Cuba’s Dominguez breaks through in Greece!

Cuba Cuba Cuba

Cuba’s rich chess tradition is known. The chess reputation that José Raúl Capablanca helped to define on the beautiful island can be seen throughout the capital of Havana in painted murals, sculptures, arts exhibits and the frequent games played on the street. Havana’s Capablanca Chess Club is also buzzing with activity. In this environment, it is easy to catch the chess bug and perhaps this is a formula that has bred the hunger seen in Cuban players.

One such player bearing the hunger is Leinier Domínguez who has been Cuba’s ace for the past several years. He along with Lázaro Bruzón have pushed Cuba to a top-20 chess nation. Now among the world elite, Dominguez has been playing a lot in Europe, but got his biggest win of his career in winning the recent FIDE Grand Prix in Thessaloniki, Greece. The tournament had twelve 2700-standard players and Dominguez was seeded 11th. Thus, this result came as a surprise.

The 2011 Rogelio Ortega Memorial was in progress!

The famous Capablanca Chess Club in Havana. A place where Cuban talent is harnessed. Photo by Daaim Shabazz.

Of course all of the players understand Dominguez’ strength, but were unprepared for the Cuban’s energetic play. Ironically, Dominguez lost his first round against Gata Kamsky, but then put together a 10-game unbeaten streak for a +6 score. In the end Dominguez got help from Fabiano Caruana who beat leader Kamsky in the last round. Meanwhile the Cuban got a big win over Veselin Topalov to win the overall title.

Leinier Dominguez enroute to beating Veselin Topalov to win the FIDE Grand Prix in Thessaloniki, Greece. Photo by Anastasiya Karlovich.

Leinier Dominguez enroute to beating Veselin Topalov to win the FIDE Grand Prix in Thessaloniki, Greece. Photo by Anastasiya Karlovich.

With his 8/11 score and 2926 performance rating, Dominguez moves up to #11 on the live rating list and will probably eclipse his career high of 2734. This is a momental win for Dominguez, the country of Cuba, Latin America and the Caribbean. The fact that such a player can come from a region where chess is still rather undeveloped shows the will and determination that it has taken Dominguez to get to the elite level.

While on blogs there were many congratulatory remarks for Caruana and Kamsky for great results, Dominguez result was met with shock and indifference. There were many who were glad to see a new face as the Super-GM tournaments seem to be the same permutation of players. Even other players chimed in. Here’s a nice congratulatory tweet by GM Pavel Eljanov:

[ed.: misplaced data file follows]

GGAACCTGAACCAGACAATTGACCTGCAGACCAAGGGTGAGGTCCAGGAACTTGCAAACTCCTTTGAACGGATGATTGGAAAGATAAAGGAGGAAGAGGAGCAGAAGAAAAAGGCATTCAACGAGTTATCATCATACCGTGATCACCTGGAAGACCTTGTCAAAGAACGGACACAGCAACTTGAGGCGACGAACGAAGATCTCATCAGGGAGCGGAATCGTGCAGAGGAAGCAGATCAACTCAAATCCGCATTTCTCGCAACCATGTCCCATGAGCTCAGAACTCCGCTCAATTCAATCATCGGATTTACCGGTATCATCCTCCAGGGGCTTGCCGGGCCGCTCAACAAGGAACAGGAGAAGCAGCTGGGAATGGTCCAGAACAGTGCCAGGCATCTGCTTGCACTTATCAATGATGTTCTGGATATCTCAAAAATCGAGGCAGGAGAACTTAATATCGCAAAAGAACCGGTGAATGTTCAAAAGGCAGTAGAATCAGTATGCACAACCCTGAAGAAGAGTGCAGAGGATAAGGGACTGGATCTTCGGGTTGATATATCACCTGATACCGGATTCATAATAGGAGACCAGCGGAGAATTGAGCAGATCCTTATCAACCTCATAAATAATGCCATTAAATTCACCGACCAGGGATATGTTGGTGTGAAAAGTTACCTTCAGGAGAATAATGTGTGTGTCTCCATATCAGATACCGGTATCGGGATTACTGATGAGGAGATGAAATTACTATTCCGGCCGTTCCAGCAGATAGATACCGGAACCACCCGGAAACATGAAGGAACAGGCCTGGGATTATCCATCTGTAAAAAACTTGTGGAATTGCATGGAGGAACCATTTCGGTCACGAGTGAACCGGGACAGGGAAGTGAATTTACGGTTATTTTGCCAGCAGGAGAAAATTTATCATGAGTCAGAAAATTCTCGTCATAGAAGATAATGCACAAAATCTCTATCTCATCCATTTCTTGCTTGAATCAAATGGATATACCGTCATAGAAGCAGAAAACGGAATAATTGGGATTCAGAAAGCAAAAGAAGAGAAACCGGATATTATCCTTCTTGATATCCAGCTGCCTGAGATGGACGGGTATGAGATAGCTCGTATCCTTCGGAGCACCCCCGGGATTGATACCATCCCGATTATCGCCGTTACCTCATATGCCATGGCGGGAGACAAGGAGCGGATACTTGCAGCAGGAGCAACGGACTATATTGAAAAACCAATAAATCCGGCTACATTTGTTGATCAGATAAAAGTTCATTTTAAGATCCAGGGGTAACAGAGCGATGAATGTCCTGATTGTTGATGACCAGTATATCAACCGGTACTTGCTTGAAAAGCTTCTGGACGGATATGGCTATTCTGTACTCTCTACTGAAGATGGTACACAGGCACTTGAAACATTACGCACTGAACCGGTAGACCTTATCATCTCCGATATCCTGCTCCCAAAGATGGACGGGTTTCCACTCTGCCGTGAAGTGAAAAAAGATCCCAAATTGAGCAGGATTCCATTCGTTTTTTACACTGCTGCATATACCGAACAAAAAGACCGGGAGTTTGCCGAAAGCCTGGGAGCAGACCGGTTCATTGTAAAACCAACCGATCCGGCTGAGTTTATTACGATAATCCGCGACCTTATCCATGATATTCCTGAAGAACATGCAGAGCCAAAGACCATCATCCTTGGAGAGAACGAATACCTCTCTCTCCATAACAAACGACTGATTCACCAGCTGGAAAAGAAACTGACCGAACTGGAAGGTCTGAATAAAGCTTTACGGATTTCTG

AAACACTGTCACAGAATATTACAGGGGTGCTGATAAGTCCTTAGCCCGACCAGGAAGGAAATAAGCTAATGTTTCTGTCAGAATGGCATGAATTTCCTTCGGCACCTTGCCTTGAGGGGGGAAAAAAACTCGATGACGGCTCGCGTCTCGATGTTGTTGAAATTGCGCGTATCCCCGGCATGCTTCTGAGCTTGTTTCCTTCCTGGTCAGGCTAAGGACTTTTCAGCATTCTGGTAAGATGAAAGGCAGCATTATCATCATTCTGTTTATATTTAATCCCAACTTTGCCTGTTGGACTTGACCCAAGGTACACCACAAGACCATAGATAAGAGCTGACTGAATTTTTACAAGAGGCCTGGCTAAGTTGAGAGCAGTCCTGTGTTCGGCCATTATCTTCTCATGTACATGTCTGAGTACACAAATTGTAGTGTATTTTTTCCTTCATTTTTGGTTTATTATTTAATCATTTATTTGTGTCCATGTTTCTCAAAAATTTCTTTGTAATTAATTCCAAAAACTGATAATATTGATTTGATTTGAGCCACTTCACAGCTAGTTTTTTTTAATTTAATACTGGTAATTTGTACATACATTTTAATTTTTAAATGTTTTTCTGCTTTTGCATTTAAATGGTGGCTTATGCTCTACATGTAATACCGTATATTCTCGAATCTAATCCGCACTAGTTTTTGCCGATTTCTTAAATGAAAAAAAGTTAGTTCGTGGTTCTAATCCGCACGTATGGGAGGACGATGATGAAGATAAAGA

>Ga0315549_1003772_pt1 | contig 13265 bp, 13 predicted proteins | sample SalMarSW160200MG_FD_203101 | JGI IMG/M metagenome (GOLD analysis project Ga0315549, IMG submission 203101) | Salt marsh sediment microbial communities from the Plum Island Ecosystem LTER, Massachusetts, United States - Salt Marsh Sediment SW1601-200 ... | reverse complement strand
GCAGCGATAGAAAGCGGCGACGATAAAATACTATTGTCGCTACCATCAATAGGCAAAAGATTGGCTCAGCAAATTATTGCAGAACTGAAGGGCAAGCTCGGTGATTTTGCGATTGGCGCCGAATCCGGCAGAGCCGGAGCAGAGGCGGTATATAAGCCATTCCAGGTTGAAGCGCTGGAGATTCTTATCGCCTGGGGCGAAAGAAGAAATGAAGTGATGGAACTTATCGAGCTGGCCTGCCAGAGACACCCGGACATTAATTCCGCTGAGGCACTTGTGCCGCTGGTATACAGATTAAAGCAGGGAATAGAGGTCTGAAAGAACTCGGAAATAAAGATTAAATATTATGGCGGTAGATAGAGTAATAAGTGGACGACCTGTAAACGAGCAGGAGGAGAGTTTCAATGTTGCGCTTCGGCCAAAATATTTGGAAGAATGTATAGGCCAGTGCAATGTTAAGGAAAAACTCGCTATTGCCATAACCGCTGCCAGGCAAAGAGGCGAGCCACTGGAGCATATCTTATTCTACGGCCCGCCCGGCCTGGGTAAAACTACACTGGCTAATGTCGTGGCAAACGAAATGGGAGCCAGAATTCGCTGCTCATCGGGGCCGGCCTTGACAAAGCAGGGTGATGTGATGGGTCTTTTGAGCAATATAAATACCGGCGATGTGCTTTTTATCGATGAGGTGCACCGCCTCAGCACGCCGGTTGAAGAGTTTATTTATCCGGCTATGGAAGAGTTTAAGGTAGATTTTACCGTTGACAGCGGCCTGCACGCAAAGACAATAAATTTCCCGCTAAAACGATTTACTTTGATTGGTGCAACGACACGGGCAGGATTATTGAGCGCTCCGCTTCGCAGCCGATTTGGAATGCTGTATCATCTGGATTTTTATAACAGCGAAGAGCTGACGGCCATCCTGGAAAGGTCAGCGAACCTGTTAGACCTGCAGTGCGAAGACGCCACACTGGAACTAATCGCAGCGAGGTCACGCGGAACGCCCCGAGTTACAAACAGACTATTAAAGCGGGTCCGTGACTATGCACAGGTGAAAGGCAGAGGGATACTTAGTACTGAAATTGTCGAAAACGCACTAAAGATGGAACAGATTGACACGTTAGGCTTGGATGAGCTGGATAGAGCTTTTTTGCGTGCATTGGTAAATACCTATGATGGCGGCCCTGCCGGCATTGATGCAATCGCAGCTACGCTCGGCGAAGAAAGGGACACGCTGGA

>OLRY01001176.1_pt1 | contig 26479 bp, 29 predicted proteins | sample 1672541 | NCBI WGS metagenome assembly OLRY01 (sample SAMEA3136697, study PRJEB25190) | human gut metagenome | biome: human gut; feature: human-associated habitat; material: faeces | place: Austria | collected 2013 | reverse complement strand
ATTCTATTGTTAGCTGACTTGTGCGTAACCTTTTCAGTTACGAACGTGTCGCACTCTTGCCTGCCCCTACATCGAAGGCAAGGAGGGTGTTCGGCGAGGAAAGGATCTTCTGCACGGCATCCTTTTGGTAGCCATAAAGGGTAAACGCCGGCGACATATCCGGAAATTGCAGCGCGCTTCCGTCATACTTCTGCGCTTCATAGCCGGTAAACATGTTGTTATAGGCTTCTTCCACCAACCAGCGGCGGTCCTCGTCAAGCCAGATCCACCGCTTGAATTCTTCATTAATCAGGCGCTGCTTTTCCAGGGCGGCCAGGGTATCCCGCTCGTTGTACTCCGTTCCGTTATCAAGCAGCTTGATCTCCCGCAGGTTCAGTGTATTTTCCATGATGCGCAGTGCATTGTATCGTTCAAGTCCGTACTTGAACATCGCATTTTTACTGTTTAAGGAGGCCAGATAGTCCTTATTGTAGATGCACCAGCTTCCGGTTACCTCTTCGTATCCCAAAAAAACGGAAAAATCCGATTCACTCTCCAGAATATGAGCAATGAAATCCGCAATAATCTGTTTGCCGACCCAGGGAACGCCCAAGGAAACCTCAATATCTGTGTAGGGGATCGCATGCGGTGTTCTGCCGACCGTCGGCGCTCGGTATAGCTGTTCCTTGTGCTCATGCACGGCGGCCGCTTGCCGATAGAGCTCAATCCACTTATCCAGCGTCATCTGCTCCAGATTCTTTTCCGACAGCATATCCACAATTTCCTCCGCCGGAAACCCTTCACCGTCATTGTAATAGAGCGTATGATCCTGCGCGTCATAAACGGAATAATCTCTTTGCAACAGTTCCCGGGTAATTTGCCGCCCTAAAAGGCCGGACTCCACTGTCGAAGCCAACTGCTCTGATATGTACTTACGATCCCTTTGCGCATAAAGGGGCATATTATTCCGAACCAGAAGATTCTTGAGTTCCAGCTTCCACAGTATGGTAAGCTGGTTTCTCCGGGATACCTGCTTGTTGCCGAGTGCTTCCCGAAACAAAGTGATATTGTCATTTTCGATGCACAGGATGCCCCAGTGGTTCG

With chess improving rapidly in Asia, one wonders which region will show signs of emerging. With the American resurgence occurring and the success of players in Latin America (Cuba’s Lázaro Bruzón, Venezuela’s GM Eduardo Iturrizaga and Peru’s GM Julio Granda Zúñiga), perhaps it will occur in the western hemisphere. Dominguez victory maybe the breakthrough needed as his rating continues to climb. Perhaps he may get an invitation to 2014 Tata Steel “A”. Time will tell.

Leinier Dominguez holding his well-deserved trophy. Photo by Anastasiya Karlovich.

GM Leinier Dominguez holding his well-deserved trophy.
Photo by Anastasiya Karlovich.

Daaim Shabazz

Daaim Shabazz is the founder of The Chess Drum, while serving as a tenured faculty member of Global Business & Marketing at Florida A&M University in Tallahassee, Florida, USA. He holds a B.S. Computer Science from Chicago State University, an MBA in Marketing and a Ph.D. in International Affairs & Development, both from Clark Atlanta University. He has served the journalist community for more than 30 years and still competes in tournaments occasionally.

3 Comments

  1. Pingback: Daily Chess News Links June 6, 2013 | blog.chesscafe.com
  2. GM Dominguez is the “real deal”! Caribbean chess players, particularly those from the Jamaican Chess fraternity, are proud of his accomplishments over the years, capped by this fantastic result in Thessaloniki. Having spoken to him at one of the Olympiads (I believe it was Siberia, 2010) and invited him to visit Jamaica, I appreciated his humility and strength of character. Players from other parts of the world, especially from Europe, must realize that we are “strong” and must respect our Chess.

    May he, and other dedicated and talented “ajedrecistas” from Cuba and other parts of the region, continue to grow from strength to strength. As the Jamaican Chess Federation indicated recently to our Cuban counterpart, the “spirit” of the 3rd “Campeon del mundo”, Jose Raul Capablanca, is indeed alive and well!!

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